Harry Julius Shearer (born December 23, 1943 in Los Angeles, California) is an American actor and Voice Actor famous for starring as Derek Smalls in This is Spın̈al Tap, as well as his voicework on The Simpsons, where he played many characters, including:
- Religious neighbor Ned Flanders
- Cynical preacher Reverend Timothy Lovejoy
- School principal and Shell-Shocked Veteran who still lives with — and is being controlled by — his mother, Seymour Skinner
- Evil nuclear plant owner Charles Montgomery Burns and his increasingly Transparent Closet, sycophantic assistant Waylon Smithers
- Bill Cosby Expy and the town's only competent doctor Dr. Julius Hibbertnote
- Sarcastic, often unprofessional news anchor Kent Brockman
- Homer's friend and plant coworker Lenford "Lenny" Leonard
- Grandpa Simpson's elderly vitriolic best friend Jasper Beardley
- Stoner bus driver Otto Mann
- Shady and mentally unstable amputee Herman, owner of Herman's Military Antiques
- Springfield Elementary's incompetent, homosexual music teacher, Mr. Largo
- Arnold Schwarzenegger Expy Rainier Wolfcastlenote .
He has also hosted the satirical NPR series Le Show since 1983.
Shearer entered show business as a child actor, appearing in the film The Robe and on such TV programs as The Jack Benny Program and Alfred Hitchcock Presents as well as the pilot of Leave It to Beaver. After attending college at UCLA and grad school at Harvard, he briefly worked as a staffer in the California state legislature and a high school English teacher before appearing with the satirical radio comedy troupe The Credibility Gap in the early '70s. Later in the decade worked as a writer for the Fernwood Tonight retool America 2-Night and helped pen the screenplay for Albert Brooks' film Real Life.
Shearer was a writer and cast member for Saturday Night Live during its fifth (1979–80) season, then returned during season ten (1984–85), Dick Ebersol's final season as show runner before Lorne Michaels's return.
In May 2015, it was announced that he would be leaving The Simpsons as of its twenty-seventh season. In July of that year, however, the show's producers announced that they'd struck a deal with Shearer and he would remain in the cast.
Tropes applying to Harry Shearer:
- The Comically Serious: Shearer's authoritative voice makes him the go-to for Simpsons characters who are humorously straitlaced and uptight, such as Principal Skinner and Smithers.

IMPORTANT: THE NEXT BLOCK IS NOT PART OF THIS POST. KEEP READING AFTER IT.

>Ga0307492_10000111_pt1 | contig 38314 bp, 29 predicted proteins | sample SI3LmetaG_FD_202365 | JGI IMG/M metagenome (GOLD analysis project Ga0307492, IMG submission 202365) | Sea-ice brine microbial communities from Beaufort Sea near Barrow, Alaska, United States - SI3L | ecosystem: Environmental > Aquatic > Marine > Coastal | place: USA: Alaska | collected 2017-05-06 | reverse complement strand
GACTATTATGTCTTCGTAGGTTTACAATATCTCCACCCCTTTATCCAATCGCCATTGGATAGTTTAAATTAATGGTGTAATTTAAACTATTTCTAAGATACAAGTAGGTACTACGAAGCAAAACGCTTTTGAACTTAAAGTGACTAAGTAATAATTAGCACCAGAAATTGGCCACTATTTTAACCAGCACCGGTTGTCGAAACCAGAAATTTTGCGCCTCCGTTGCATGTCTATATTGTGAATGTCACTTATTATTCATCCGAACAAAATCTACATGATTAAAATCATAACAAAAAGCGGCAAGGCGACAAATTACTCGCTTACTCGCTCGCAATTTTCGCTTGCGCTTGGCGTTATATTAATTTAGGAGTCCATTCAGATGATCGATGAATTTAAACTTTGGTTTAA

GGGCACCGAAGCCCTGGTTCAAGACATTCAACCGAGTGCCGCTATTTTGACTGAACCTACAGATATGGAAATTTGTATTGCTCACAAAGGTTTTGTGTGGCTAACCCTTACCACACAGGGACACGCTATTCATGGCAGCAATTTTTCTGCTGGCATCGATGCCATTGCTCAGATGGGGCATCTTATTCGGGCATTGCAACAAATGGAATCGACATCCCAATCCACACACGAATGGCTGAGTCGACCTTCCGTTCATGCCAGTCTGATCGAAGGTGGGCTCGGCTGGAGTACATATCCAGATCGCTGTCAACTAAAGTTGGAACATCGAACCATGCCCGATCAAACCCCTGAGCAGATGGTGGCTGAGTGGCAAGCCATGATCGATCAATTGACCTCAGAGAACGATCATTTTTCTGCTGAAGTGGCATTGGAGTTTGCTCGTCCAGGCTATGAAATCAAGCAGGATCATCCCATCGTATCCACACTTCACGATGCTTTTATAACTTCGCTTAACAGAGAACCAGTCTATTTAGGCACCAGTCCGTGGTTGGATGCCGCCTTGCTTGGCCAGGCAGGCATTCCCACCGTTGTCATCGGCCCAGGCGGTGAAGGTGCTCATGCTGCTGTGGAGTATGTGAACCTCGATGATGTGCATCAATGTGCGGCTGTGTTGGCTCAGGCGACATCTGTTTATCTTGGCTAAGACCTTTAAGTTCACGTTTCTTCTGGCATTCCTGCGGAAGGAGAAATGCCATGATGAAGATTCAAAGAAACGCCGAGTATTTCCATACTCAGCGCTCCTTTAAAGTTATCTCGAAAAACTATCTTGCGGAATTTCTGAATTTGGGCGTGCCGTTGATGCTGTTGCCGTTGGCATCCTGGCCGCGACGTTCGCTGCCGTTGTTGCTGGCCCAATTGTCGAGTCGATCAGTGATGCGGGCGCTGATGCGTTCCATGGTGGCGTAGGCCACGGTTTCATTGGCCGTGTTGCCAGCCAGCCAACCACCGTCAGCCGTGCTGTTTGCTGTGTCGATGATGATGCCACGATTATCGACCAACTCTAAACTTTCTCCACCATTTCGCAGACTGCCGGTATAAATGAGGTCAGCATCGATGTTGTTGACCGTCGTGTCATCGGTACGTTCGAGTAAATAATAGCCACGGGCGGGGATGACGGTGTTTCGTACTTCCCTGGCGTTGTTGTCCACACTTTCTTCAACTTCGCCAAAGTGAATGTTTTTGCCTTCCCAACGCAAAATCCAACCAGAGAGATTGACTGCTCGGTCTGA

- Creator Backlash:
I have a very simple belief about acting. The job of the actor is to play someone who they are not.
- Has vocally condemned the infamous The Simpsons episode "The Principal and the Pauper" for "tossing (Principal Skinner's character) in the trash can for no good reason."
- He was also quite critical of the show's decision to recast all non-white characters with people of color, noting that a major point of acting is being able to play characters outside the actor's natural range.
- Former Child Star: As mentioned above, Shearer started out as a child actor in the '50s.
- He Also Did:
- Man of a Thousand Voices: The number of Simpsons characters listed above are a mere handful of those he, Dan Castellaneta and Hank Azaria play.
- Money, Dear Boy: His reason for remaining on The Simpsons, despite his contention that the show's quality has been going downhill since season four.
- My Friends... and Zoidberg: In a particular "Treehouse of Horror"'s credits, all of the members of the core voice actors have Halloween pun names...except Shearer.
- What Could Have Been:
- During his first time on Saturday Night Live, Harry Shearer begged NBC to make him the new executive producer after Lorne Michaels announced that he would be leaving and that Al Franken was rejected for his "Limo For the Lame-O" report on Weekend Update. NBC said no, and that's how Jean Doumanian was picked to be season six's showrunner.
- He was in the original pilot for Leave It to Beaver and potentially could have been that show's High-School Hustler in lieu of Ken Osmond's Eddie Haskell. It's not quite a The Other Marty or The Other Darrin situation because he didn't play Eddie Haskell but rather a very similar character named Frankie Bennett.
- After Phil Hartman's death in 1998, the Simpsons producers thought about having Shearer take over the role of Lionel Hutz before deciding to retire Hutz from the show along with Hartman's other recurring role, Troy McClure, out of respect.